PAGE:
"Marshal," Jesse addressed the man who rode single mindedly beside her, "I need a break."
"You'll have plenty of time to rest in Bannack," he told her.
"I've lost feeling in my legs," Jesse explained. "Just let me walk around a bit. And, Jennifer needs to rest," Jesse was concerned about her wife after the long day in the saddle.
"She can stop whenever she wants," the sheriff kept riding.
"Mommy," KC cried when she heard Jesse's voice, the despair in the small voice tore at the hearts of the others, even the marshal's. But, having a job to do, he tried to ignore the baby's cries.
Jesse couldn't take it any longer, if she was sore and tired then her wife must really be suffering. Not to mention their little daughter. "Dusty, stop," Jesse instructed the golden mare who immediately halted.
"What the hell," Marshal Morgan said as his arm was pulled backwards by his grip on Dusty's reins. He yanked on the leather to get the mare to move, "come on, you dumb....."
"She ain't goin' nowhere," Billie rode up beside the marshal. "Seems like a good spot to camp for the night."
"I'm taking my prisoner to Bannack. Tonight," the marshal grunted as his efforts to get Dusty to move continued to fail. "Damn it," he stared at Jesse, "make her move."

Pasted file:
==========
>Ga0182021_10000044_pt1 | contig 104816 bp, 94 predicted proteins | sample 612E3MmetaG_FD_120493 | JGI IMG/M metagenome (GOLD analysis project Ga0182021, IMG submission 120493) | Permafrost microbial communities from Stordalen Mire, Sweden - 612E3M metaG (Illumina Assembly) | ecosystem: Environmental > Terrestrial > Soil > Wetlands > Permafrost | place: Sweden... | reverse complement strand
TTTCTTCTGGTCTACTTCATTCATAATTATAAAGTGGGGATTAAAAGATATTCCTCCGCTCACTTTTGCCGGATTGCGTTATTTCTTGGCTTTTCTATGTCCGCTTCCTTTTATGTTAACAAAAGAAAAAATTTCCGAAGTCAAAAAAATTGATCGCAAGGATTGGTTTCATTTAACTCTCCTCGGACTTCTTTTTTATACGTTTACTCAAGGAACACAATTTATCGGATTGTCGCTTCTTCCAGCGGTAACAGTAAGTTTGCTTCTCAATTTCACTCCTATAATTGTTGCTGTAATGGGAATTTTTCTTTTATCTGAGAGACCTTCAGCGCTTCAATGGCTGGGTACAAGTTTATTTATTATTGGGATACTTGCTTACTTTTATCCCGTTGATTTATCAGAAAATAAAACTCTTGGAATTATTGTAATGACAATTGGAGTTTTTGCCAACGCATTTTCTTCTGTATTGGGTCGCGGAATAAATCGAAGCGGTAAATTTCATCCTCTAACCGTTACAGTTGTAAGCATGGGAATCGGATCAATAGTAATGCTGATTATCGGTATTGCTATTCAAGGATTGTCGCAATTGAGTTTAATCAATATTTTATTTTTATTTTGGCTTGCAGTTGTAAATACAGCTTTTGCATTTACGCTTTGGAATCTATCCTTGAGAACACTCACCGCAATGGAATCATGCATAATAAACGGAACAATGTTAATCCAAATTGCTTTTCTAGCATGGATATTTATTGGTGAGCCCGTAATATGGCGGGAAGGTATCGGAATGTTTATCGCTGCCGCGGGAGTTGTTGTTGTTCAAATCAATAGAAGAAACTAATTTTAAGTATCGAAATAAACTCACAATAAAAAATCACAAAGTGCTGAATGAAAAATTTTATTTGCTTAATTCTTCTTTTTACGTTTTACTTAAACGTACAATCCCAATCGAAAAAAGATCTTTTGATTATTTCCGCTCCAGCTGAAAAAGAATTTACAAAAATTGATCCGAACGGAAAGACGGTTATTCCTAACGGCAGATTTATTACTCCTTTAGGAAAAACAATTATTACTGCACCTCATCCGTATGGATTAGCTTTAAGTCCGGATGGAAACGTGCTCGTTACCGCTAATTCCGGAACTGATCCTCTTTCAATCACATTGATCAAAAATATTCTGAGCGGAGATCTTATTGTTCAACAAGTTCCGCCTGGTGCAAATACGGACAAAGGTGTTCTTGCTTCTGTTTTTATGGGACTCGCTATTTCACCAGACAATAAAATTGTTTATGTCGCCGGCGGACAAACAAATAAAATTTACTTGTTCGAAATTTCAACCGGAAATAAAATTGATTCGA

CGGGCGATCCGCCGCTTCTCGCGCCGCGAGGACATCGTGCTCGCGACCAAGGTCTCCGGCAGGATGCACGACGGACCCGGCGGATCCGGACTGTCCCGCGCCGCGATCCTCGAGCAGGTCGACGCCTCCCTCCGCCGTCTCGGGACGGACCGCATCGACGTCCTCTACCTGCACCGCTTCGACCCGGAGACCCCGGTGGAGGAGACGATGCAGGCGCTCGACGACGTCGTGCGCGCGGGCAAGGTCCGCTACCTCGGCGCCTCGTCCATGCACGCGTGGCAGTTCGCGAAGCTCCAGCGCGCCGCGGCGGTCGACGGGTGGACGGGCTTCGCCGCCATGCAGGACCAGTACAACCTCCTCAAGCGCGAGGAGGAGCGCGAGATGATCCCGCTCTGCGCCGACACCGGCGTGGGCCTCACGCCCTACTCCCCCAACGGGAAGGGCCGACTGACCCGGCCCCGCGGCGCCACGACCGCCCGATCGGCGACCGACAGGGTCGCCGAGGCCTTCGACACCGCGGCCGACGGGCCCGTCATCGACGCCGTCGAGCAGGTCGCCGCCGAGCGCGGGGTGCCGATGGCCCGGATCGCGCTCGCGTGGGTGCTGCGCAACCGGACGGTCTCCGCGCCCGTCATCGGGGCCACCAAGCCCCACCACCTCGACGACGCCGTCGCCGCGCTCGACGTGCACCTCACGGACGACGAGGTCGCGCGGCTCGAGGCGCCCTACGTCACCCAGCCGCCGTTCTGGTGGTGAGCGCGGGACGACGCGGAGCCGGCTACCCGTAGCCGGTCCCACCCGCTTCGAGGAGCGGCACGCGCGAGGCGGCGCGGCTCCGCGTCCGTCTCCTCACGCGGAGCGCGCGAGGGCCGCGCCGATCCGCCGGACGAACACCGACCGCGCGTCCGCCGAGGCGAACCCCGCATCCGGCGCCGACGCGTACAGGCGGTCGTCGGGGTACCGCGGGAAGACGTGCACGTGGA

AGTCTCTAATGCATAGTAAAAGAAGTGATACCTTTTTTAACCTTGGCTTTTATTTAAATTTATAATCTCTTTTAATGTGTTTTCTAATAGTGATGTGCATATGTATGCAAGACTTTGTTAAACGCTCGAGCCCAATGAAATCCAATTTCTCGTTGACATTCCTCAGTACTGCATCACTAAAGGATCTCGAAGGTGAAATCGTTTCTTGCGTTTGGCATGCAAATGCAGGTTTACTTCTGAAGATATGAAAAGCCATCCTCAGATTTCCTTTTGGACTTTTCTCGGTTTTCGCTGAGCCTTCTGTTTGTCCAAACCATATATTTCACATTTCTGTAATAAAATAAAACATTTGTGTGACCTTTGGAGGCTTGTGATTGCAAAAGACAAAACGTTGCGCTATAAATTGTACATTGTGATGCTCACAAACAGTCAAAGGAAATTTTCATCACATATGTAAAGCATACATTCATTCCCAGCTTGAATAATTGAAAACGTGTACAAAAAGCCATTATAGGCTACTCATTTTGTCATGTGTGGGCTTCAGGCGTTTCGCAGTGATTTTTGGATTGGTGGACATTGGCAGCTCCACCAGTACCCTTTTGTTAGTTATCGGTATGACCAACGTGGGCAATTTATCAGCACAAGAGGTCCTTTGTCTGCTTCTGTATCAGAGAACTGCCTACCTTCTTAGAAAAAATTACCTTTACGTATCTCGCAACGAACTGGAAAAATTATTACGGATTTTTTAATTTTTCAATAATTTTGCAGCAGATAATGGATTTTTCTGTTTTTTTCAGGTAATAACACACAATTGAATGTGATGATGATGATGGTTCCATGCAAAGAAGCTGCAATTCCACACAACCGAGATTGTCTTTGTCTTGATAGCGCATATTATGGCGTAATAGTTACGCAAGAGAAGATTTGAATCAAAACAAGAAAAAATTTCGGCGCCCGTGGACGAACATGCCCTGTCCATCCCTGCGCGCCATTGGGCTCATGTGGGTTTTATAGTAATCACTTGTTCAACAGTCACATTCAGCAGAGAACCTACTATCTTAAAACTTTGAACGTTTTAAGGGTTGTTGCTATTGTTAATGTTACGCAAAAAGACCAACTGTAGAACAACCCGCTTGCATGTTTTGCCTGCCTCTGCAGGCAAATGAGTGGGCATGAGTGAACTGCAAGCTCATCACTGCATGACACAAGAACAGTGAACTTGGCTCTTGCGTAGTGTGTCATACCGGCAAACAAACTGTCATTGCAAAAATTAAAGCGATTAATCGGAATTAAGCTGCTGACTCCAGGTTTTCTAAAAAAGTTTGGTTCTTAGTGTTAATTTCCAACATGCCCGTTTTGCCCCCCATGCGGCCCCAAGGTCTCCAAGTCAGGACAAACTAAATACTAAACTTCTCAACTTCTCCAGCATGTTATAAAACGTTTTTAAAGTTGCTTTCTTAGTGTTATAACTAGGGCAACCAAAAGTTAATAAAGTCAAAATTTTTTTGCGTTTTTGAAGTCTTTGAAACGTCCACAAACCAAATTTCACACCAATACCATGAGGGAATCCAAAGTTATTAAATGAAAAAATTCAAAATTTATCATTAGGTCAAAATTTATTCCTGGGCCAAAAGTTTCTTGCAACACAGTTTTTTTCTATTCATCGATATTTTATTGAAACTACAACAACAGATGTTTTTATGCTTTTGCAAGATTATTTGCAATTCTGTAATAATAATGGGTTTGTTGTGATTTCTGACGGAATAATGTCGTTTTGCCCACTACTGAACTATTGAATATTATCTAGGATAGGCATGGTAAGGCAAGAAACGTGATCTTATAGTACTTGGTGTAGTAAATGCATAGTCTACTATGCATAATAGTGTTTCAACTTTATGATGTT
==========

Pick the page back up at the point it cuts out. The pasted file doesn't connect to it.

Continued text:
"No," Jesse spoke calmly as she stared down the marshal, "If you haven't noticed, marshal, my wife suffered a severe injury not very long ago and she needs to rest. Now, you can yank on Dusty's reins all night but she won't move until I tell her to. So," Jesse smiled at the man but her eyes held no humor, "I suggest you allow us to stop for a few hours."
The marshal knew he had no real choice. He was outnumbered five to one. He wondered again why the elder Kensington had not accompanied the group when they left the Indian camp. The man was more trouble than he was worth but, at least, he would have helped to even the odds.
"Alright," the marshal reluctantly agreed. "But, we're leaving at dawn. I want to be in Bannack tomorrow."
Billie slipped off his horse and helped Jennifer dismount. Though the schoolteacher was grateful for his help, she wished it were Jesse's arms around her instead of the sheriff's. "Why don't you take KC over there, "he indicated a grassy spot not too far from where they were standing, "and I'll see about getting the marshal to let Jesse sit with you."